WTO Forecasts Sluggish Trade Growth Amid Suez Canal Tensions


  • The World Trade Organization (WTO) predicted a 0.8% growth in merchandise trade for 2023 and 3.3% for 2024 in October.
  • In light of geopolitical tensions, such as Suez Canal disruptions and Red Sea ship attacks, WTO revised its estimates, stating that growth might be less than 0.8%.
  • International trade overcame obstacles and demonstrated resilience, even in the face of unfavorable conditions such as the COVID-19 pandemic.

Impact of Geopolitical Issues on Trade

October estimates by the WTO predicted a positive outlook for World merchandise trade growth with 0.8% forecasted for 2023 and 3.3% for 2024. However, the organization is currently evaluating these numbers as growth this year is under threat from geopolitical tensions. The Suez Canal disruptions and attacks on vessels in the Red Sea by Yemen’s Iran-backed Houthis are major contributors to this uncertainty.

Trade Performance and Expectations

Merchandise trade experienced a drop of 1.4% year-on-year in the first three quarters of 2023, though the last quarter showed promise of strength. The exact rate of growth remains unclear for now. However, it could potentially be less than the expected 0.8%. The underperforming European market and slower than predicted Chinese post-COVID recovery are among the contributory factors to this situation.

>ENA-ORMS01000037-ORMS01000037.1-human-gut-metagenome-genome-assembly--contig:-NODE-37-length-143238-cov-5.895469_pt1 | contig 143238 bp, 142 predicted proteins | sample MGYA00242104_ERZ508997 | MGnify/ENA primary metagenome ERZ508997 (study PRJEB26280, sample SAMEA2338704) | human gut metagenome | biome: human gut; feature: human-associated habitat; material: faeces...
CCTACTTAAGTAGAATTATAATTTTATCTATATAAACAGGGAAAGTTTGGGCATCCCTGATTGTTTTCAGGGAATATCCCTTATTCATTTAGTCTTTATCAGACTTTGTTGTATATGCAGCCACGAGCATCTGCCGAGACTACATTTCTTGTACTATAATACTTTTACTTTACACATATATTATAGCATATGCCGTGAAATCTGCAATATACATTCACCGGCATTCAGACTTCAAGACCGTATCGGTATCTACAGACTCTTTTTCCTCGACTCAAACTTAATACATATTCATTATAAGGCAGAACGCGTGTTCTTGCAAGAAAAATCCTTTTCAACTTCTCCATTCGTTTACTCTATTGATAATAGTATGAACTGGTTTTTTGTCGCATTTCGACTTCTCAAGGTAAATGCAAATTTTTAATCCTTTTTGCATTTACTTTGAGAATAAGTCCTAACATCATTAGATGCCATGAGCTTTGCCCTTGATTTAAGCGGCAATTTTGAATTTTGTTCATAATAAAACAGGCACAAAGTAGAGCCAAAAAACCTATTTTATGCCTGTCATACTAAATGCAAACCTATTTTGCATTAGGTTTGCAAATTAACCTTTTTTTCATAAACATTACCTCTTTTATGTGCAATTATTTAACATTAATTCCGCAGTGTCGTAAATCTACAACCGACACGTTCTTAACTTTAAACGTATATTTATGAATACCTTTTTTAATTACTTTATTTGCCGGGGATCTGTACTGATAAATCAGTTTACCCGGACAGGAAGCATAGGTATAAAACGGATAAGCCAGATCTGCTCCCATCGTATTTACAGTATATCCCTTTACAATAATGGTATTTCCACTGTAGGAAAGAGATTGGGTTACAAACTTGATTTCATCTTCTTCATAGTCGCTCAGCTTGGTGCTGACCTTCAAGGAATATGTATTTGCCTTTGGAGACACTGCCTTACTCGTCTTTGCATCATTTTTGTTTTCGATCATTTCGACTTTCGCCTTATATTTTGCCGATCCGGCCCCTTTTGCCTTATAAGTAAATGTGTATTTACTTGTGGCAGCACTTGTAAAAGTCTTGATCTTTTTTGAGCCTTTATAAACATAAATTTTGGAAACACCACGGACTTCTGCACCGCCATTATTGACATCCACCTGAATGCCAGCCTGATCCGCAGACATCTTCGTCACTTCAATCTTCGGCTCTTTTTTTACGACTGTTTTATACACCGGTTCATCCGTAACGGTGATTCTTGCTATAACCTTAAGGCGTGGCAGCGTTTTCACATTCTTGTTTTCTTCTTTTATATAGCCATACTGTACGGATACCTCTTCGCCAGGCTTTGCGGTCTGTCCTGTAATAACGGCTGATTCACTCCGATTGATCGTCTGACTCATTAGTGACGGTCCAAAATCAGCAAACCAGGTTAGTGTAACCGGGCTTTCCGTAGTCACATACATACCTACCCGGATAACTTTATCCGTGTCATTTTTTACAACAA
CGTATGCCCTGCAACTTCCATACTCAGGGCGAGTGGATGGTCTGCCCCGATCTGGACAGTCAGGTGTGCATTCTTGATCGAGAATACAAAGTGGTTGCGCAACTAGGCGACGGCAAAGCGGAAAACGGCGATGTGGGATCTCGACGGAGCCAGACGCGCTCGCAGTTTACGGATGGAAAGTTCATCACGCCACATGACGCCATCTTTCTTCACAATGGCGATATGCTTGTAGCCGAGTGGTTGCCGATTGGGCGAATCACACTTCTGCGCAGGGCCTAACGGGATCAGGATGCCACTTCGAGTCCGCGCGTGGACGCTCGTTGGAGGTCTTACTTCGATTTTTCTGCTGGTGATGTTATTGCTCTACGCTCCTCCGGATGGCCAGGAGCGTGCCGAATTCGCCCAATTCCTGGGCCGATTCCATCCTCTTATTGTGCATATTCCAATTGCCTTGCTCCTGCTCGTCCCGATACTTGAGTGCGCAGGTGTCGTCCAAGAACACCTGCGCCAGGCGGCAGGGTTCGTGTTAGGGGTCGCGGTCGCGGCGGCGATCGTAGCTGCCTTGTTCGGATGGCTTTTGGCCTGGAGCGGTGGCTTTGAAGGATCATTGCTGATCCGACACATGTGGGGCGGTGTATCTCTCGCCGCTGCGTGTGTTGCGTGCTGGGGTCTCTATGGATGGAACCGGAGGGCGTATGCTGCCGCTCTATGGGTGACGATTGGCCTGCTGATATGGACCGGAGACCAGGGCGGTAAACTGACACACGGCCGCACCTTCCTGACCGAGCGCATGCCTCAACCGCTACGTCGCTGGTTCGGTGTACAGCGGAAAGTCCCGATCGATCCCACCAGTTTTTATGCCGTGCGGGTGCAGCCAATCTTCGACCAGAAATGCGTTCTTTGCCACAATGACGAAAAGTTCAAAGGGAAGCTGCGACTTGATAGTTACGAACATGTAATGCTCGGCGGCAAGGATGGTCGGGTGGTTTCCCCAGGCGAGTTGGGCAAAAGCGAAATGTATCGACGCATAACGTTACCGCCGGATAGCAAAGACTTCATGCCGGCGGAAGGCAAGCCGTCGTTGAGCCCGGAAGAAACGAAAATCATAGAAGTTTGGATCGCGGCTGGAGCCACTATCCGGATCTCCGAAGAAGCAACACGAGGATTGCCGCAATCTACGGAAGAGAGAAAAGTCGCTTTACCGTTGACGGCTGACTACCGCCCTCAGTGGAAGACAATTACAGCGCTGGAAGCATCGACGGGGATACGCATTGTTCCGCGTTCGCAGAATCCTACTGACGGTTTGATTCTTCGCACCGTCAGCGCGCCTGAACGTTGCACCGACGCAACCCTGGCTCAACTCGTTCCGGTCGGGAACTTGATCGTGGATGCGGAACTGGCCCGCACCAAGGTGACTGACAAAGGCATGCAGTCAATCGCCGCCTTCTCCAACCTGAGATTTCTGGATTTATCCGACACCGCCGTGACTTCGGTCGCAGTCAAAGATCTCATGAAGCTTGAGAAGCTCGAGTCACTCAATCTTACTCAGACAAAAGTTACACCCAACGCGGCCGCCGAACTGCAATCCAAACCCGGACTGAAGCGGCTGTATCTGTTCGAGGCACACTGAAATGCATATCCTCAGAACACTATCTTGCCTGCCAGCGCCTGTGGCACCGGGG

Resilience of International Trade

Excluding the COVID-19 pandemic year of 2020, global merchandise trade has consistently expanded over the past decade. For 2024, despite global organizations downsizing their GDP growth forecasts and its potential impact on WTO’s trade predictions, goods trade could still outperform the 2023 rate. International trade has proven extremely resilient despite numerous challenges, as acknowledged by experts.

Expansion of Services Trade

Evidencing this resilience is the continued growth in services trades, which had a sharp incline by 9% year-on-year in the first half of 2023, especially in digitally delivered services. However, one potential adverse effect of Suez Canal’s disruption might be an upward shift in consumer prices due to increased shipping costs.

If the disruptions persist, inflation’s effect will be observable in Europe. But it is predicted to inflict decimal points change in percentage terms rather than a significant shock, as per experts’ analysis.

In forex trading, this situation could influence related assets through unpredictable market fluctuations caused by varying trade trends. The potential rise in inflation could also impact the valuation of currencies.

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